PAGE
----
Thanks guys. Bqinternet, so what do you do now if you don't use standard dedicated servers? I've just spoken with my client and they might want to have multiple archives - is it possible to get hard drives larger than 200-250Gb ? Most hosts that I look at don't seem to offer anything larger
    While dedicated servers come with standard sizes such as 120GB or 250GB, this is due to the price/GB for mid-size drives. You can get single drives up to 400GB (and soon, 500GB), but they're not as cost effective. This is the reason why you don't see dedicated server providers offering them as a standard feature, but most should be able to install such a larger drive on request.

    Once you get beyond the capacity of a single hard drive, you'll want to start using RAID5 to take advantage of multiple drives. We have 1U servers with as much as 1.2TB of storage. Using 3U servers, we're able to achieve up to 5TB per server.
    Scott Burns, President
    BQ Internet Corporation
    Remote Rsync and FTP backup solutions
    *** http://www.bqbackup.com/ ***

  10. #10
    thanks again. BQinternet - recommended you to a client in the UK

    Ade

  11. #11
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    fwiw, sprintserve has an 800 gig server offered in the ded/colo section .

  12. #12
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    bqinternet has great service at very affordable prices! I would recommend them. You guys should add more than 100GB backup plans.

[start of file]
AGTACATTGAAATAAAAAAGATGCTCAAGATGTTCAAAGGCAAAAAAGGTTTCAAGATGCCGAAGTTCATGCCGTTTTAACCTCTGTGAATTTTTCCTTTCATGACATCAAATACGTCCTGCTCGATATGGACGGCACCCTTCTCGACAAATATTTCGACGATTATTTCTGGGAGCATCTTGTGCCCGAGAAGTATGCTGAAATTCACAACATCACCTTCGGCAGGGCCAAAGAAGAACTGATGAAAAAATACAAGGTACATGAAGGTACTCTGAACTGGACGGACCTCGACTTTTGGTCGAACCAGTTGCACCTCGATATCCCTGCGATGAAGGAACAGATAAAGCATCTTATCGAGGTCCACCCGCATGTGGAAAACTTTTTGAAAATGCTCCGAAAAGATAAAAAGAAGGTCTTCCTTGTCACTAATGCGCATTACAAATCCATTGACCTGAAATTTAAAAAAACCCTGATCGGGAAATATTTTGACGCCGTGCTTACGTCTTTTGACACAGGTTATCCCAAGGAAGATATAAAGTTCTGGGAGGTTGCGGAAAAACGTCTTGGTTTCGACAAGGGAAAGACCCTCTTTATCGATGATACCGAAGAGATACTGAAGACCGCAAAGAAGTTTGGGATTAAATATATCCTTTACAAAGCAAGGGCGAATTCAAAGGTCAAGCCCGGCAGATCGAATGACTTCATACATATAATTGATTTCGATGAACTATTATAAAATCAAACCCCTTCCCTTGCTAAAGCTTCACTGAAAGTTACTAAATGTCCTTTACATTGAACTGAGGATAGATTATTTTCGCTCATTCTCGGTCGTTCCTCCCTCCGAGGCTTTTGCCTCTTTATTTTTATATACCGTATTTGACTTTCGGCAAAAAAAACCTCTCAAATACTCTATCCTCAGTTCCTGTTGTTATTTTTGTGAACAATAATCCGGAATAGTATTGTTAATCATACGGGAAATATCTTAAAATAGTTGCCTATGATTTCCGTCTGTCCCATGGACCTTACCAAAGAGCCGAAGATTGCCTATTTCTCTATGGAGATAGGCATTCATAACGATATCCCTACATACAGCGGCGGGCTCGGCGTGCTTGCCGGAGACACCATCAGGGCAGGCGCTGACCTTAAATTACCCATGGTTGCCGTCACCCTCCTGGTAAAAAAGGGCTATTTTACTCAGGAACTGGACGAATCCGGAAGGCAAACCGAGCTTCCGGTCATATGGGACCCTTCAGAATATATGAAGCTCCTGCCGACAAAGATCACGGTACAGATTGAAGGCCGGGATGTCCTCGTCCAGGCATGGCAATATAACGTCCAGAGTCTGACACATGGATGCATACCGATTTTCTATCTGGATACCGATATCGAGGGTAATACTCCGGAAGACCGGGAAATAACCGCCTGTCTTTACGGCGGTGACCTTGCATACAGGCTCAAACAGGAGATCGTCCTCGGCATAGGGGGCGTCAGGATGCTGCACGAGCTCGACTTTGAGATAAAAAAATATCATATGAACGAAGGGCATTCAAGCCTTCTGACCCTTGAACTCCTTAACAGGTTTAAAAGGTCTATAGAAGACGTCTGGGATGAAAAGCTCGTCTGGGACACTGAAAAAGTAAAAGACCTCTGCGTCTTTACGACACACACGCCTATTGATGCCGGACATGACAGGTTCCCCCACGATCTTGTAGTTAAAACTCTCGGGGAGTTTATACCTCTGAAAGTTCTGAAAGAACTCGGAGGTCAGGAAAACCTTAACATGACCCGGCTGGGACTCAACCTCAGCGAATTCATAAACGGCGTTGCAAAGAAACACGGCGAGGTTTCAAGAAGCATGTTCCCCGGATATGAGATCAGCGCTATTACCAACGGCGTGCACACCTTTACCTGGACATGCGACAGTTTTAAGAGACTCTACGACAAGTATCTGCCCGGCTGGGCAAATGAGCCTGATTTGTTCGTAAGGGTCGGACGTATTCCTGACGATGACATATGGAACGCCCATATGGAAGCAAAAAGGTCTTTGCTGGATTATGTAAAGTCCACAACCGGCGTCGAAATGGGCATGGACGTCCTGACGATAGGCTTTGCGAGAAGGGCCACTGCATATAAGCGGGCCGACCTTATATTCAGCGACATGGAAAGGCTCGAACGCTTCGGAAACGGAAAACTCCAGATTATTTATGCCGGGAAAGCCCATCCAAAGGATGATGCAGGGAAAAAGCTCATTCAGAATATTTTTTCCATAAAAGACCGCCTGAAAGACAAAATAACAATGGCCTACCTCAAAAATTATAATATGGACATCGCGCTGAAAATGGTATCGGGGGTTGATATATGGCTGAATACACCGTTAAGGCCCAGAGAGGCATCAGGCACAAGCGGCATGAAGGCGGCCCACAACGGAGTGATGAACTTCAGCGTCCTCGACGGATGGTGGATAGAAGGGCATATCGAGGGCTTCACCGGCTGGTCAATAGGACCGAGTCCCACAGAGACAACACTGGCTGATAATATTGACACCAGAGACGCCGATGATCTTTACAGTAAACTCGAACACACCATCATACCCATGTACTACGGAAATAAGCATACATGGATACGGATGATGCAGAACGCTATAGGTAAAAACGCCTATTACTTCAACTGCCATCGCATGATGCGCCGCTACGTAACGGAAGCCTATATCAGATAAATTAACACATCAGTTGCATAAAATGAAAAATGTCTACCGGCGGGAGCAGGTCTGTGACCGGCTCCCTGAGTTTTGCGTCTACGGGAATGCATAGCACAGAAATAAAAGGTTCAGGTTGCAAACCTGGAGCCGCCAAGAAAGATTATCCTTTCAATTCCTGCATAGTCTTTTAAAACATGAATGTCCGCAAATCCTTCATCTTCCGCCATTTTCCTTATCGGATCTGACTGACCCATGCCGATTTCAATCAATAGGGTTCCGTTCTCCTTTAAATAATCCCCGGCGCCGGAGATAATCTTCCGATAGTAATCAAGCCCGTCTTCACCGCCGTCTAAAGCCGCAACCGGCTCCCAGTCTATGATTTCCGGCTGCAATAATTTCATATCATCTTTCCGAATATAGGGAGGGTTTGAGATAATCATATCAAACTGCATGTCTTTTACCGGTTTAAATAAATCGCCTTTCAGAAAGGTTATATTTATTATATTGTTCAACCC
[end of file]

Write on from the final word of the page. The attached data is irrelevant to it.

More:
13. #13
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    Just as a note, backing up onto a disk in the same server as the other disk with your data on is NOT a good idea.

    I've seen too many PSU blowouts, fried motherboards, etc etc that have taken out both disks, and left people without data. You need to back up to REMOTE location, where nothing else can affect your backups.

    If you're the one actually doing the remote backups then that's fine

  14. #14
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    Originally posted by RazorBlue - Dan
    Just as a note, backing up onto a disk in the same server as the other disk with your data on is NOT a good idea.

    I've seen too many PSU blowouts, fried motherboards, etc etc that have taken out both disks, and left people without data. You need to back up to REMOTE location, where nothing else can affect your backups.

    If you're the one actually doing the remote backups then that's fine
    Dan is absolutely correct. Any number of things can cause BOTH hard drives in a server to fail (or even a mirrored RAID array).

    If you're really serious about backup, you should always have more than one backup... a local copy on the server, and a remote copy in another data center. If you want to take it a step further, you might want to keep an additional read-only backup (on tape, DVDs, or similar media) in that event that someone gains access to your server and deletes both your current copy and your remote backups.
    Scott Burns, President
    BQ Internet Corporation
    Remote Rsync and FTP backup solutions
    *** http://www.bqbackup.com/ ***